Friday's consumer sentiment data was credited, rightly or wrongly, with triggering the market's selloff. And that highlights an ongoing debate over just how useful sentiment data is in market timing. Consider Wednesday's Investors Intelligence survey from Chartcraft.com, which saw bearishness fall to its lowest level since April 1987. Despite the apparently contrarian implications of that survey, major averages rallied sharply Wednesday and were able to overcome intraday weakness on Thursday. Along the same line, but more dramatically, major averages have rallied steadily since late April, when the CBOE Market Volatility Index and its Nasdaq counterpart fell to levels many considered evident of widespread euphoria. But anyone betting against stocks based solely on the VIX, for example, has been on the wrong side of the market for some time now. These "real world" examples suggest that, on a standalone basis, sentiment indicators don't tell us much about where the market is headed. Sentiment must be combined with other factors to have any functionality as market-timing tools, and even then some academic work suggests they're still not terribly useful to traders. To begin, let's assume there is some value in gauging sentiment, which is widely viewed as a contrarian indicator. Too much optimism suggests everyone who's going to buy stocks has already done so, and thus the market is due for a fall. The opposite holds true for bearish sentiment. In the current environment, then, perhaps all the talk about how optimistic "everyone" is indicates that maybe sentiment isn't so upbeat after all. In other words, if everyone is so worried about sentiment, how optimistic can they be? On a less philosophical basis, Nasdaq 100 Trust ( QQQ) puts have consistently been the most active option in the past two weeks. Such "protective buying underneath the rally points to the distrust for the sustainability of this rally," as RealMoney.com contributor Steve Smith observed.
Moreover, recent declines in the VIX and VXN may be more a function of the sharp increase in convertible bond offerings vs. any signal of investor complacency. "Issuance of convertibles increases the supply of call options and therefore the supply of volatility, in turn
it artificially suppresses the price of volatility," according to Paddy Jilek, chief investment officer at Credit Suisse First Boston. "In that sense, the low VIX is currently giving a misleading impression." (The VXN has risen over 17% since late May but the VIX is relatively flat since bottoming at 21.38 on May 23.) On a simpler level, maybe there's less to all this sentiment stuff than meets the eye. Sentiment "gives the best signals when it contradicts the market, not when it goes with it," observed Ike Iossif, president of Aegean Capital in Chino Hills, Calif. "If the market begins to decline and bullishness increases -- as it did in February 2002 -- then you've got a problem." Technical indicators are pointing in one direction: Currently, major averages are well above their 200-day moving averages, and the moving averages themselves are turning up, Iossif noted. In addition, the S&P is making higher lows and higher highs, and there are triple-digit 52-week highs every day -- 301 on the Big Board and 171 over the counter on Friday. "All these are bullish developments so you've got to expect people to turn bullish," he said. "I would not short the market just because there are too many bulls around. I would short if the market declined, and bullish sentiment got even more bullish." Iossif is actually pursuing a market-neutral tack these days because although technical indicators are "all bullish, my fundamental indicators are negative," he said.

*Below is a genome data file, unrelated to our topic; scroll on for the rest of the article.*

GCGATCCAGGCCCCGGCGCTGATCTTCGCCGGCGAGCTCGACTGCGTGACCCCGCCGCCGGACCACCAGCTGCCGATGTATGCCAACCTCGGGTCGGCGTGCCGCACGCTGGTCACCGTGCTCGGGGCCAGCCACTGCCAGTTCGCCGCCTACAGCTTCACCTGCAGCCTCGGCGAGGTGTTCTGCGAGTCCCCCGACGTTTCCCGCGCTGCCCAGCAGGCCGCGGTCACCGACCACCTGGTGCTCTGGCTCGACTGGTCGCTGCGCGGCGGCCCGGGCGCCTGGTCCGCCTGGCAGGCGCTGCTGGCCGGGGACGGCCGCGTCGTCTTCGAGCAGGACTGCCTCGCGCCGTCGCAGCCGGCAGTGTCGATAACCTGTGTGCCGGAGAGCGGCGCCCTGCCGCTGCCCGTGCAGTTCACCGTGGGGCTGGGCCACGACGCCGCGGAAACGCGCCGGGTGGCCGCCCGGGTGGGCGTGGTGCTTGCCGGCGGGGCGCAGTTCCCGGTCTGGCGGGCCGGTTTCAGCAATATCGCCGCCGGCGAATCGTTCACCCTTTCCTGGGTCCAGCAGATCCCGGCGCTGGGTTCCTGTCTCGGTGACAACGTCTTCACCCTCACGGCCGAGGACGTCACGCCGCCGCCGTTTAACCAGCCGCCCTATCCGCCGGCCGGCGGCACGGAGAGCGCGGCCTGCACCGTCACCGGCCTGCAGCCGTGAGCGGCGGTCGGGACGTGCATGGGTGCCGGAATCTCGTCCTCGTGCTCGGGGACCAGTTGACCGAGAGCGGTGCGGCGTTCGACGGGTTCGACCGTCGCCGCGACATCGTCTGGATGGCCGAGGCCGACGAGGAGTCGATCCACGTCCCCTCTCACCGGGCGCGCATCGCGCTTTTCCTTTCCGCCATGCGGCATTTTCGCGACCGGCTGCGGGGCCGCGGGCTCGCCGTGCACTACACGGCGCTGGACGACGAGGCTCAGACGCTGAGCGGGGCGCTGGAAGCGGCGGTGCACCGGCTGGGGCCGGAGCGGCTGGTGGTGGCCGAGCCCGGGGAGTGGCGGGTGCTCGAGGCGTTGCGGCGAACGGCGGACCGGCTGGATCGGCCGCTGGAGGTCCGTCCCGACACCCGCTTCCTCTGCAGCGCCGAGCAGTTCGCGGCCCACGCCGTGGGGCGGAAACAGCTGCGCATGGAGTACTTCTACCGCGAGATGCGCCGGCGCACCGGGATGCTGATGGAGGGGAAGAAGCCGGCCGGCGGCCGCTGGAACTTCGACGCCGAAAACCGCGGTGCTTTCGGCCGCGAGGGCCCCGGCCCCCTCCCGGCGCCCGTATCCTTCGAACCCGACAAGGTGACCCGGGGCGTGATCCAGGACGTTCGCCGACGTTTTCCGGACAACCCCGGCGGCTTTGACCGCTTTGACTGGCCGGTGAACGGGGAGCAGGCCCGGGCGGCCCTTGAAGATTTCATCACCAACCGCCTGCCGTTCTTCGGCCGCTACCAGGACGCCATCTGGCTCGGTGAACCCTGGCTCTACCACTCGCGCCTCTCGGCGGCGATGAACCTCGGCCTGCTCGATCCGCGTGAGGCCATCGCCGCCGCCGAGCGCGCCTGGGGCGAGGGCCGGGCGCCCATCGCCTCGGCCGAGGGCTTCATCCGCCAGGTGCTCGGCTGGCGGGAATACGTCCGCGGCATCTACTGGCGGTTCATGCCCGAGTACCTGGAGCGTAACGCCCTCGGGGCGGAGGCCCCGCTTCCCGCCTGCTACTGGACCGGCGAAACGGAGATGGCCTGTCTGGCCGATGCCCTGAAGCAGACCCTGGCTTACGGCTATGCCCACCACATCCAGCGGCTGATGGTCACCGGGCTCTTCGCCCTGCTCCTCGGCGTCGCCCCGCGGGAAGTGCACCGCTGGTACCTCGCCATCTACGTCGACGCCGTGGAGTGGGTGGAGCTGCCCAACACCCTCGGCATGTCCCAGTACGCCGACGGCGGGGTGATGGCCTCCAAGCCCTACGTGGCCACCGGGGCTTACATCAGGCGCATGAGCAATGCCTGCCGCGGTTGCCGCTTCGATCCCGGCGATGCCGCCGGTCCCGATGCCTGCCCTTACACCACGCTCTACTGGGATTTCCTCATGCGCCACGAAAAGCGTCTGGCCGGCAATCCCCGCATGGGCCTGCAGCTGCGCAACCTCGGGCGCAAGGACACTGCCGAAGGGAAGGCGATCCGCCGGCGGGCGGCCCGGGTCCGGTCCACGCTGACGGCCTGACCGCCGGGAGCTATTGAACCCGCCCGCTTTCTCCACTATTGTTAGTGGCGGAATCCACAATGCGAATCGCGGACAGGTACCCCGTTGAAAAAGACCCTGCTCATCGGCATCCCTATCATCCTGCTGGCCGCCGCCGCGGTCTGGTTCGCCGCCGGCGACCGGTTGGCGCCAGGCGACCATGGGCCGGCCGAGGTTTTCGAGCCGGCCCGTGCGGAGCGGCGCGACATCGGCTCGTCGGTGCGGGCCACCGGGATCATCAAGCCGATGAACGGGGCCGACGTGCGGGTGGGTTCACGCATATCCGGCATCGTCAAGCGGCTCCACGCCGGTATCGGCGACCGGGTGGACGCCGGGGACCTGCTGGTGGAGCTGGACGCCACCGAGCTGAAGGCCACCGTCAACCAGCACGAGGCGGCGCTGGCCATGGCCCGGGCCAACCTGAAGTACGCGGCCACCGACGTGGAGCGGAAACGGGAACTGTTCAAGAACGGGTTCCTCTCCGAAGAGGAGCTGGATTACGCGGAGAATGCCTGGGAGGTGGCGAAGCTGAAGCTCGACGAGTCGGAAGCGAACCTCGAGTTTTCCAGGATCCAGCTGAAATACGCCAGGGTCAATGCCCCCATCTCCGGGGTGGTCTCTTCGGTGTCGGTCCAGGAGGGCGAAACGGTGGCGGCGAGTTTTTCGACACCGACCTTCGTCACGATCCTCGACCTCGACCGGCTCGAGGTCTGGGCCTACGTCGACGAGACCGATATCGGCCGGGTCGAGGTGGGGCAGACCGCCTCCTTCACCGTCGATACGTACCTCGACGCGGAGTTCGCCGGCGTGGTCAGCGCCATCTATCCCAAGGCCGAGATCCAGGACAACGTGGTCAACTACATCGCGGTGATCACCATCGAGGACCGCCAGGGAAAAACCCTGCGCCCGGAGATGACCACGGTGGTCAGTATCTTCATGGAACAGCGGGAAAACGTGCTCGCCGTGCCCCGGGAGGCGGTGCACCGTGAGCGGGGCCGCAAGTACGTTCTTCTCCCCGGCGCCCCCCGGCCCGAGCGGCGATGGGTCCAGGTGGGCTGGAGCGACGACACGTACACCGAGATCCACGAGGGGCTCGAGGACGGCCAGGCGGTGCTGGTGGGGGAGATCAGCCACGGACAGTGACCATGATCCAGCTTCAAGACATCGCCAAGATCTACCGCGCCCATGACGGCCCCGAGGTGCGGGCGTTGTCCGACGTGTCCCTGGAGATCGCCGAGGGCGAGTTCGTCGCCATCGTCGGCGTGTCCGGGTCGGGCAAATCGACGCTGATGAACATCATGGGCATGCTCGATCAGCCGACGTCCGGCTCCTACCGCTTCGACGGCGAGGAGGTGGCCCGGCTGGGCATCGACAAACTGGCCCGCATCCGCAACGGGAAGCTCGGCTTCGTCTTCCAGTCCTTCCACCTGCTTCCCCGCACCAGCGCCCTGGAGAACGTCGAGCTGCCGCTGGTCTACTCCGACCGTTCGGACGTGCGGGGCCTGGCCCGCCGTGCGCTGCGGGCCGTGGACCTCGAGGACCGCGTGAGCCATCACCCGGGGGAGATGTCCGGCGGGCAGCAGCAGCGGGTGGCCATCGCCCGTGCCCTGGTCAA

Finally, there is the argument that maybe there's really nothing to this sentiment stuff after all. That, at least, was the finding of a study by Ken Fisher, CEO of Fisher Investments, and Meir Statman, the Glenn Klimek Professor of Finance at Santa Clara University. "We found the relationship between the sentiment of newsletter writers" -- as measured by the Investors Intelligence survey -- "and future S&P 500 returns to be negative but not statistically significant," concluded the study, which was published in the March/April 2000 issue of Financial Analysts Journal. In other words, newsletter writers may be contrarian indicators, but not enough to bet on. Given that the study was published three years ago, why do market participants and journalists still pay such close attention to the Investors Intelligence data? "Myths die hard. People are slow to learn," Fisher said via email last week. I know what many of you are thinking: Fisher is quite bullish these days, so it behooves him to discount sentiment, which on the surface says the rally is getting long in the tooth.